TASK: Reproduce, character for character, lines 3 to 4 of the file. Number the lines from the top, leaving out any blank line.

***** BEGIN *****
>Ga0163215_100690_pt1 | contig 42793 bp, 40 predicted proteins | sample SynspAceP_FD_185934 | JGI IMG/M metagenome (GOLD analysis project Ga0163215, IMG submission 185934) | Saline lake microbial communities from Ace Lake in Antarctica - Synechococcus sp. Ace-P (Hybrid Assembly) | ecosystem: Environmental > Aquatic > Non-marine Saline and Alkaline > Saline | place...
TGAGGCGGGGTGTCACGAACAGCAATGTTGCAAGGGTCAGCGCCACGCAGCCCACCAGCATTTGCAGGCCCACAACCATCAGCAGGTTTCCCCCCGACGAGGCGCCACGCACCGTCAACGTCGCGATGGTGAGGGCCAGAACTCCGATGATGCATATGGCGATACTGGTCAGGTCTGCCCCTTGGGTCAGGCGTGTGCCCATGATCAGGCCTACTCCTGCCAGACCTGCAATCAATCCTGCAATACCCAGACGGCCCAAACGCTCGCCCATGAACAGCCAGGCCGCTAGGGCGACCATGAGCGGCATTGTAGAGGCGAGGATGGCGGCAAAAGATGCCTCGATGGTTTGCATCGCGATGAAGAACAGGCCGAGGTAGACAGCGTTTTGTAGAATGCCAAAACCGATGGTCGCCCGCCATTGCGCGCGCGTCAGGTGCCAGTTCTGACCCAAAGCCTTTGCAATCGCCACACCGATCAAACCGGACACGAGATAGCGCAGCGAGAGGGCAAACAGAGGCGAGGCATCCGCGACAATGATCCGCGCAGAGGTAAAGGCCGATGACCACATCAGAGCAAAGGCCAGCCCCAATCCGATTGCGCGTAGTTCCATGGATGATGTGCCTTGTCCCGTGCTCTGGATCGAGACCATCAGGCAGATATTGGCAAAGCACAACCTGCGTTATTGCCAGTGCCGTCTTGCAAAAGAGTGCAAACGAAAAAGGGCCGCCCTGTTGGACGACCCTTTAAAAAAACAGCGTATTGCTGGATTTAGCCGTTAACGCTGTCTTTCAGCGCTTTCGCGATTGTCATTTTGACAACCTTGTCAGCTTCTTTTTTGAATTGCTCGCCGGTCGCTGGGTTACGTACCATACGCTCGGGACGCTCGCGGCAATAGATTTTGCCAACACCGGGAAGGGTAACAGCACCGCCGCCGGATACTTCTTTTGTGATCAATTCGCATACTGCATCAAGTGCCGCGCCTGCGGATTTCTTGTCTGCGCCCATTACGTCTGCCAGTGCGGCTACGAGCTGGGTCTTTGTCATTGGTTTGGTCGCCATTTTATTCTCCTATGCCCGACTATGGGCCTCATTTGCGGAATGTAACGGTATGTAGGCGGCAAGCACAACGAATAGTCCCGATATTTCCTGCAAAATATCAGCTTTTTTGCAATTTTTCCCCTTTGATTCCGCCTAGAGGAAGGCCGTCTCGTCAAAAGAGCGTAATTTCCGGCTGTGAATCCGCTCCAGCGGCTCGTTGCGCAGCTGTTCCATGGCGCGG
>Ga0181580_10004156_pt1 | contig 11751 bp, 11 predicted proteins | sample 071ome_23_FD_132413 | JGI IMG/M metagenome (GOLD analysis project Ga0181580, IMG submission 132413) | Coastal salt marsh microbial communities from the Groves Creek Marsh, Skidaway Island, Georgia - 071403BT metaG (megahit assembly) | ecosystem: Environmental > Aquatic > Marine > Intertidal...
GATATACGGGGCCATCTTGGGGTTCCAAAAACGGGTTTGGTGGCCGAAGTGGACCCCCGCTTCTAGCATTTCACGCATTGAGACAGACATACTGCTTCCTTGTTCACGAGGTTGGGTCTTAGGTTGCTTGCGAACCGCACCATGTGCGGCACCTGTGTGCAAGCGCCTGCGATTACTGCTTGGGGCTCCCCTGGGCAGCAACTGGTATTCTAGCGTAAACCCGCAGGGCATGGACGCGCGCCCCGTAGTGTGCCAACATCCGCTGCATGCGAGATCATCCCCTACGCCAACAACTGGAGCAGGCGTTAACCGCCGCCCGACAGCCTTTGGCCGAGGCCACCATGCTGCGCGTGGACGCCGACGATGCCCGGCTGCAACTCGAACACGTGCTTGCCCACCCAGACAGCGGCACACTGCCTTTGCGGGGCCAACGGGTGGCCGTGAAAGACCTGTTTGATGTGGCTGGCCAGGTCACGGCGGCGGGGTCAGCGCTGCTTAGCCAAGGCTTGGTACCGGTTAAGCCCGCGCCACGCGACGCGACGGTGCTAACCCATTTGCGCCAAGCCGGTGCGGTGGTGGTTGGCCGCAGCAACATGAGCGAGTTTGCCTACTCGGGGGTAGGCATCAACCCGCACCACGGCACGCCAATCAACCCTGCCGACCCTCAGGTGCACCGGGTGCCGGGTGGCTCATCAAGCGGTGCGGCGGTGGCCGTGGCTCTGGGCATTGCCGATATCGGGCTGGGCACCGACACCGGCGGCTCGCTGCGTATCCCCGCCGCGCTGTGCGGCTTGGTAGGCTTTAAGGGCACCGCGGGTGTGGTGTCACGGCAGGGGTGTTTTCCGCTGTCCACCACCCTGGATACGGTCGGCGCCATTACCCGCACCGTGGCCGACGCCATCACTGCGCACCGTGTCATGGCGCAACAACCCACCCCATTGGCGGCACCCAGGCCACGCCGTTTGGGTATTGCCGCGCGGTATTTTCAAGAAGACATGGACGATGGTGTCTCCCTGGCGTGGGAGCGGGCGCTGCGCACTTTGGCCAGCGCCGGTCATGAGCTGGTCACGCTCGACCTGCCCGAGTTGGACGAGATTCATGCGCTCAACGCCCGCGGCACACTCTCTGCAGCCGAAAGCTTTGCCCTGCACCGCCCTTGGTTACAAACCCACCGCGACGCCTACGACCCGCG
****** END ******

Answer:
>Ga0181580_10004156_pt1 | contig 11751 bp, 11 predicted proteins | sample 071ome_23_FD_132413 | JGI IMG/M metagenome (GOLD analysis project Ga0181580, IMG submission 132413) | Coastal salt marsh microbial communities from the Groves Creek Marsh, Skidaway Island, Georgia - 071403BT metaG (megahit assembly) | ecosystem: Environmental > Aquatic > Marine > Intertidal...
GATATACGGGGCCATCTTGGGGTTCCAAAAACGGGTTTGGTGGCCGAAGTGGACCCCCGCTTCTAGCATTTCACGCATTGAGACAGACATACTGCTTCCTTGTTCACGAGGTTGGGTCTTAGGTTGCTTGCGAACCGCACCATGTGCGGCACCTGTGTGCAAGCGCCTGCGATTACTGCTTGGGGCTCCCCTGGGCAGCAACTGGTATTCTAGCGTAAACCCGCAGGGCATGGACGCGCGCCCCGTAGTGTGCCAACATCCGCTGCATGCGAGATCATCCCCTACGCCAACAACTGGAGCAGGCGTTAACCGCCGCCCGACAGCCTTTGGCCGAGGCCACCATGCTGCGCGTGGACGCCGACGATGCCCGGCTGCAACTCGAACACGTGCTTGCCCACCCAGACAGCGGCACACTGCCTTTGCGGGGCCAACGGGTGGCCGTGAAAGACCTGTTTGATGTGGCTGGCCAGGTCACGGCGGCGGGGTCAGCGCTGCTTAGCCAAGGCTTGGTACCGGTTAAGCCCGCGCCACGCGACGCGACGGTGCTAACCCATTTGCGCCAAGCCGGTGCGGTGGTGGTTGGCCGCAGCAACATGAGCGAGTTTGCCTACTCGGGGGTAGGCATCAACCCGCACCACGGCACGCCAATCAACCCTGCCGACCCTCAGGTGCACCGGGTGCCGGGTGGCTCATCAAGCGGTGCGGCGGTGGCCGTGGCTCTGGGCATTGCCGATATCGGGCTGGGCACCGACACCGGCGGCTCGCTGCGTATCCCCGCCGCGCTGTGCGGCTTGGTAGGCTTTAAGGGCACCGCGGGTGTGGTGTCACGGCAGGGGTGTTTTCCGCTGTCCACCACCCTGGATACGGTCGGCGCCATTACCCGCACCGTGGCCGACGCCATCACTGCGCACCGTGTCATGGCGCAACAACCCACCCCATTGGCGGCACCCAGGCCACGCCGTTTGGGTATTGCCGCGCGGTATTTTCAAGAAGACATGGACGATGGTGTCTCCCTGGCGTGGGAGCGGGCGCTGCGCACTTTGGCCAGCGCCGGTCATGAGCTGGTCACGCTCGACCTGCCCGAGTTGGACGAGATTCATGCGCTCAACGCCCGCGGCACACTCTCTGCAGCCGAAAGCTTTGCCCTGCACCGCCCTTGGTTACAAACCCACCGCGACGCCTACGACCCGCG